Solar Well Power

 Stop paying big electric bills for pumping water.   Convert your existing well to solar power now!    

With the new Solar Well Inverter, when the sun is shining, you can be pumping. Converts Solar DC to AC for existing AC-powered well pumps. Now us can install solar modules to remove your well power consumption from your electric bill. These inverters can supply power in the place of existing utility power for pump motors up to 50HP.



    - Solar power only, no batteries

    - Power existing AC pumps

    - Direct connect to solar panels

    - MPPT circuit for high efficiency

    - Low water sense and shutdown

    - 3/4HP & 1.5HP in stock

    - Up to 50HP by special order

    - Single or 3-phase options 

    - AC power input option

    - Rated for outdoor installation


                 SunnyCal  Solar Well Inverter

Electric well water pumps are available in three forms:

1) AC powered, typically designed to operate at 240V for optimum efficiency

Most existing residential water pumps are AC powered, operating from either standard   utility power or from   electrical generators.  Users desiring to add solar power for these pumps will be required to install solar systems that include a battery bank and a DC-toAC power inverter. The cost benefit of avoiding battery-based systems may justify replacing the AC pump with a DC pump, thereby enabling pumping directly from solar panels.

2) DC Powered, operating from either batteries or solar modules

Modern solar powered pumps can operate directly from solar modules by using a pump controller.  DC pumps are available in standard size and capacities of historic AC powered pumps. Pumps can be of diaphragm or centrifugal design.  

Typical submersible pumps are of centrifugal design, designed to match the lift and capacity requirements of the target well. The physical diameter of submersible pumps must be selected to fit inside the existing well casing. Kits are available with all the standard installation components such as well cap, suspension rope, electrical feed wire and support I-hooks.

Surface pumps can also operate from DC power. Typical surface pumps operate at very high efficiency compared to older AC pumps.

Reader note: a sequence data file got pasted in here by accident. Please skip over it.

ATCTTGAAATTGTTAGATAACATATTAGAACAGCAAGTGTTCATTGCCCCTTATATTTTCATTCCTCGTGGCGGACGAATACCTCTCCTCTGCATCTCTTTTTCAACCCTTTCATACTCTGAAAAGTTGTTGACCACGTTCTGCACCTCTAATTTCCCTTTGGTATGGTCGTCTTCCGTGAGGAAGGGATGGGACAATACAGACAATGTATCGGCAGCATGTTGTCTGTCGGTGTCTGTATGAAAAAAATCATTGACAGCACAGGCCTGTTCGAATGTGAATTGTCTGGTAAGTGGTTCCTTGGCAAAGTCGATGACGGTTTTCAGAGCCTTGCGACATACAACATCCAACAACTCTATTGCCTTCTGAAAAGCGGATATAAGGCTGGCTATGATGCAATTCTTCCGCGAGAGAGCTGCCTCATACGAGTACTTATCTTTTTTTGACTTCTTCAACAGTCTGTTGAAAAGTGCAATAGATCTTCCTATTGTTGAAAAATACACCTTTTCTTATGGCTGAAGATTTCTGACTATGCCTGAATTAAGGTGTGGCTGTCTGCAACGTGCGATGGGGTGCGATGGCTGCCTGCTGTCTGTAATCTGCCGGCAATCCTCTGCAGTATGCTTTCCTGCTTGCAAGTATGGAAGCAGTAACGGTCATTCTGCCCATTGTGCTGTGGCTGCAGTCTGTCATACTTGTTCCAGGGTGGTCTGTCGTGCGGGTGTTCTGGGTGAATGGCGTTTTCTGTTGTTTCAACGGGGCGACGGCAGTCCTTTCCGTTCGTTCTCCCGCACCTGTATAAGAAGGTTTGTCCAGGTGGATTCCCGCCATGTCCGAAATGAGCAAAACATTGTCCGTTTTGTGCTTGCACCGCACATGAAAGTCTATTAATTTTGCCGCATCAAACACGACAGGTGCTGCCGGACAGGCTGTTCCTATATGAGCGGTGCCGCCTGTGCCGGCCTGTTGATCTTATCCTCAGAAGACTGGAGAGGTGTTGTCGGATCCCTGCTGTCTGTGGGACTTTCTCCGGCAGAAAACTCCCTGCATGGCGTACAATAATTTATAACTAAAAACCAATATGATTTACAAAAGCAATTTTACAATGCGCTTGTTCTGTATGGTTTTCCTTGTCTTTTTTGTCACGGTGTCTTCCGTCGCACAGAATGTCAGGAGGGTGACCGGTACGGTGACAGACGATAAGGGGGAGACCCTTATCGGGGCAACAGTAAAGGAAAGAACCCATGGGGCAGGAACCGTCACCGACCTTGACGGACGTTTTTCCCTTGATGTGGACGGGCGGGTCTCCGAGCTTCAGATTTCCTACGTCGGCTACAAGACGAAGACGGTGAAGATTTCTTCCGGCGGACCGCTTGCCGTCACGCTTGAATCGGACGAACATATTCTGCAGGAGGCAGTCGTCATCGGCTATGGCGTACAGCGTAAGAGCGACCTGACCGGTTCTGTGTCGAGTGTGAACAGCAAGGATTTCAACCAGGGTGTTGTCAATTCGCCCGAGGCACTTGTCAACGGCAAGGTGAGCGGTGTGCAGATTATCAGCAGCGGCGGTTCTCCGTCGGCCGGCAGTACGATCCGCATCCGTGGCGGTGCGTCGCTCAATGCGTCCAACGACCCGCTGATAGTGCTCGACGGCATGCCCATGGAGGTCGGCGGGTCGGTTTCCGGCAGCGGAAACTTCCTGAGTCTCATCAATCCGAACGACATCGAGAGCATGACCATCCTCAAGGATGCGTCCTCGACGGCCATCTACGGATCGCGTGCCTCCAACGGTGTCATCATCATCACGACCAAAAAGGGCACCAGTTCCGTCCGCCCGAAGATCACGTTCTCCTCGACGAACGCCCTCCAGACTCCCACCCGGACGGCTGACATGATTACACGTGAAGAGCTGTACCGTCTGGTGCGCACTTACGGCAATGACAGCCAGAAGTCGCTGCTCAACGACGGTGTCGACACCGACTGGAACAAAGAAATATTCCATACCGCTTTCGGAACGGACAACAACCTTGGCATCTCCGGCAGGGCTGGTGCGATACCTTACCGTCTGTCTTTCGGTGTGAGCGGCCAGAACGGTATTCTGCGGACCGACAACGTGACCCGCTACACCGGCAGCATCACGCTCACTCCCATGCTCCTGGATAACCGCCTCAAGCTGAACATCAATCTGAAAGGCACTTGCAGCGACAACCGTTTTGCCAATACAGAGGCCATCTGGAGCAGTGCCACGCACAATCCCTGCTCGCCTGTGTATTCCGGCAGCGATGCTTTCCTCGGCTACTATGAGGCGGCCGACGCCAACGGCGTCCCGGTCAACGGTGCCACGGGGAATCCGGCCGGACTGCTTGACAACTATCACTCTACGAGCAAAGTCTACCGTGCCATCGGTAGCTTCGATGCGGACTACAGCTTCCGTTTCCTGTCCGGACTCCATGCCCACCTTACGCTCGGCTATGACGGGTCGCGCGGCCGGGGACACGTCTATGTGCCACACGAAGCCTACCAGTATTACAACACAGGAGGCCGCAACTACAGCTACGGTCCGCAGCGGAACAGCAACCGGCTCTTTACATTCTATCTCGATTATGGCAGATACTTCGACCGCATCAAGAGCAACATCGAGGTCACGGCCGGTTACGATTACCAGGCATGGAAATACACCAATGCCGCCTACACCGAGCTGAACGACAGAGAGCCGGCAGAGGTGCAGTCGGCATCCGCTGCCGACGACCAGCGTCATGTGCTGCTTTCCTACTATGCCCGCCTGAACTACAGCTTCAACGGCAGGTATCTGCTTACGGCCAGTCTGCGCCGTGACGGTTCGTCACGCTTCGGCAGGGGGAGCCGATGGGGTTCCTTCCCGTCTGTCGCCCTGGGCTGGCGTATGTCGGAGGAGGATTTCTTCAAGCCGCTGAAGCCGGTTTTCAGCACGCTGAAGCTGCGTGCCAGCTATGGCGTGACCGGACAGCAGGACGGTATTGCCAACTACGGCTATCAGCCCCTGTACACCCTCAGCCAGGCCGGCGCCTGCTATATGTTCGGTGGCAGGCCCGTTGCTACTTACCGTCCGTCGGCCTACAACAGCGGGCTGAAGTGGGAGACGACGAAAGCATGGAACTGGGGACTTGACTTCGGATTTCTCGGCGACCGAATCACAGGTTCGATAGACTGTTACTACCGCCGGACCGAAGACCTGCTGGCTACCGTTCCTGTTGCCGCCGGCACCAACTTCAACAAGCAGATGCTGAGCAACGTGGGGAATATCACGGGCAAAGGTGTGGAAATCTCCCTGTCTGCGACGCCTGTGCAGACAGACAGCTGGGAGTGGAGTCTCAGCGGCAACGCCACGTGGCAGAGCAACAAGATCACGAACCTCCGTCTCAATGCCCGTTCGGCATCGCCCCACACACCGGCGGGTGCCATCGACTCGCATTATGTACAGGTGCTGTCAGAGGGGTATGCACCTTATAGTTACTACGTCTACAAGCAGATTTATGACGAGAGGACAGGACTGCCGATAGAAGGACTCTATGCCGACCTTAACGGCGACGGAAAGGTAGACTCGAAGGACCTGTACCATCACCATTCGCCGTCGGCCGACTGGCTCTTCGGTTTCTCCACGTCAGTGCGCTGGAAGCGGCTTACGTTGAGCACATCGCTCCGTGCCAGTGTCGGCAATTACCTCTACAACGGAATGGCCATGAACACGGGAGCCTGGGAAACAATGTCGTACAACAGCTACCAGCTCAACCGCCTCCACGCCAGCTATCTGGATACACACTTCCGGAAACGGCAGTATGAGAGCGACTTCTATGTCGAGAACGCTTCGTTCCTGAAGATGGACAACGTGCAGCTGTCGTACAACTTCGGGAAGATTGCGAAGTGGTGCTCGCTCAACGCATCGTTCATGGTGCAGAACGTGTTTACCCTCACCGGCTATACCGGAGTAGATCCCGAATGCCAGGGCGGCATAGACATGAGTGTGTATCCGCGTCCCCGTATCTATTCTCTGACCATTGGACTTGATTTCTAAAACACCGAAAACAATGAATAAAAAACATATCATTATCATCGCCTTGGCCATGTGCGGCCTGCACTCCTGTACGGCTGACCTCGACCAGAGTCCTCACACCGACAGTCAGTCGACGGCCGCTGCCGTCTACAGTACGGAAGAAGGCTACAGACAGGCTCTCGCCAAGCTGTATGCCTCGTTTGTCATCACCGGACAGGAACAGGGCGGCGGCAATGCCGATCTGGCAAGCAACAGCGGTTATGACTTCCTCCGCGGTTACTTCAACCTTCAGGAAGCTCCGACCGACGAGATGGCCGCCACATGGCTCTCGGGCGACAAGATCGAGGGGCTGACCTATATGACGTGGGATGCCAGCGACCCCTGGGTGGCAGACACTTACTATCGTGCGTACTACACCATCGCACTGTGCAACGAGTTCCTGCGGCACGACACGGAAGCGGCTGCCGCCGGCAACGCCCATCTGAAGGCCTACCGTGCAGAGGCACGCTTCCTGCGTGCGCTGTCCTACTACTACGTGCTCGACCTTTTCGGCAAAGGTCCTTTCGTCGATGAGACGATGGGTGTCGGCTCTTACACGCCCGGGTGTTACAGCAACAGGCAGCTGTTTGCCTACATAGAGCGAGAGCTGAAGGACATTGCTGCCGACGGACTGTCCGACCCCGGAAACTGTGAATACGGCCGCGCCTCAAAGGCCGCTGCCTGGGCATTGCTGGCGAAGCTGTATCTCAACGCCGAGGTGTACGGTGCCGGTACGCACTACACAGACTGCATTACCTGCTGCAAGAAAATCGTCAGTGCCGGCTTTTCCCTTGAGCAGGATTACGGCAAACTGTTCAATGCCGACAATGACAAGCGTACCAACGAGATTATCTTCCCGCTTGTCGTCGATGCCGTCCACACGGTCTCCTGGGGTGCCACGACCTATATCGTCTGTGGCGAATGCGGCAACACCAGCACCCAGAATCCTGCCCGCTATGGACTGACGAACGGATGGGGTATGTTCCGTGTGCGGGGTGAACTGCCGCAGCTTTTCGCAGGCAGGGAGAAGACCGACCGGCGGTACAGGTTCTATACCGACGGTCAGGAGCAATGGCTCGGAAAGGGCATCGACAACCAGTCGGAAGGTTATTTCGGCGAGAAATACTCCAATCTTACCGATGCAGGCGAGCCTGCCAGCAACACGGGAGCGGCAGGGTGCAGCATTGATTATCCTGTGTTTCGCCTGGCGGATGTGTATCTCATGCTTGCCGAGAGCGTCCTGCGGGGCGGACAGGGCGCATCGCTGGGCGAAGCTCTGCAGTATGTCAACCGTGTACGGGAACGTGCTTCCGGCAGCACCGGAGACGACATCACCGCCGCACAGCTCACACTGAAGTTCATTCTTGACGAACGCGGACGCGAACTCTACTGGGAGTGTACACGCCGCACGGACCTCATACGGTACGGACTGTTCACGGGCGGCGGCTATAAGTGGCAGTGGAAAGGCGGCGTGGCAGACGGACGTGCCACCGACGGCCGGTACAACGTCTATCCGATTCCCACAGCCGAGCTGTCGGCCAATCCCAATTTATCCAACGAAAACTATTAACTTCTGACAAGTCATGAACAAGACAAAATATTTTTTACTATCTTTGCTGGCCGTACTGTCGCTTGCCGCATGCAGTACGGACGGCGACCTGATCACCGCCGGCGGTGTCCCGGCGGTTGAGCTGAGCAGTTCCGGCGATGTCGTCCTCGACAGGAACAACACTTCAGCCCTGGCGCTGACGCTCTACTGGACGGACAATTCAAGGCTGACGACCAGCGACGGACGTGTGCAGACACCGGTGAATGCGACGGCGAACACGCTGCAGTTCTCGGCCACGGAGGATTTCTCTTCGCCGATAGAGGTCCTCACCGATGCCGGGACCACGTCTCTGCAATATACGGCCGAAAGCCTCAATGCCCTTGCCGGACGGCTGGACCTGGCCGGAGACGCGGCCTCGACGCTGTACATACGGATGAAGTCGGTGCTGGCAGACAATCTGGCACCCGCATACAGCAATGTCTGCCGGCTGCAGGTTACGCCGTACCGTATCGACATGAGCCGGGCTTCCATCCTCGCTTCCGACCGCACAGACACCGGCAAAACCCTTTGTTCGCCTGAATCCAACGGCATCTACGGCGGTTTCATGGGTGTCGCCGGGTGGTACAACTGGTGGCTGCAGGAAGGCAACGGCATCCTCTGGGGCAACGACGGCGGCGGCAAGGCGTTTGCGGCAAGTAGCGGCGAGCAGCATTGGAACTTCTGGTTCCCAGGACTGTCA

Care must be taken to locate pumps such that limited "suction" lift is required. This  ensures the pump will be self-priming. The theoretical pumping limit for a suction pump is approximately thirty-four feet at sea level, and less at higher altitudes (about 1 foot less per 1000 feet). The practical limit for a centrifugal pump is about twenty-feet because of pipe friction, non-perfect seals, etc. Other types of pumps often have much less suction capacity.

3) Combination AC/DC powered, capable of operating from either voltage format.

Grundfos is a common pump manufacturer that provides AC/DC submersible pumps. These pumps contain electronic circuits to automatically convert the incoming voltage format to match the pump needs. Not surprisingly, these pumps are more expensive, but many installations benefit from the ability to operate primarily from solar power, but use an electrical generator as emergency backup.

Low flow pumps can operate directly from solar or battery power. RV-style pumps from Shurflo often contain built-in pressure cut-off switches.  Diaphragm pumps are available for submersible applications down to 120ft  of depth for 1-2 gal/min flow rates.   Most are primarily intended for solar-direct use at 24 Volts rather than 12 Volts. Larger home power systems are often based on 24 Volts, but smaller systems are 12 Volts. These pumps will operate at half-flow on a 12 Volt system. 

These little pumps use less power than a 100 watt light bulb. To estimate, look at the data sheet for the pump you intend to use. Calculate your TOTAL lift as by adding your vertical lift + the pressure (1 PSI = 2.3 feet). 

Questions you must answer in order to select pump equipment

1) Max depth to water level when feeding typically water needs

2) Distance from pump head to water storage tank.

3) Elevation rise from top of well head to top of water tank

4) Pressure loss due to pipe friction due to distance and pipe size

5) Pressure tank cut-off pressure (if pumping directly into pressure tank)

6) What is the diameter of the well casing

7) What is the Gal/min water need

8) What is the gal/min capacity of the well

Energy Required

(Watt-Hours per Day) = Watts X Hours of pumping per day.  The following 

must be achieved:

1) If driving a pump directly from a solar panel+controller, the solar output must exceed the peak pump power by at least 20%, preferably by 50%.

2) If you are using battery power, the battery storage capacity must be 2 x your daily pump power consumption.  

Daily Pump power consumption = Pump Volts x Amps x pumping hours per day

Battery storage capacity = Battery volts x Amps Hr rating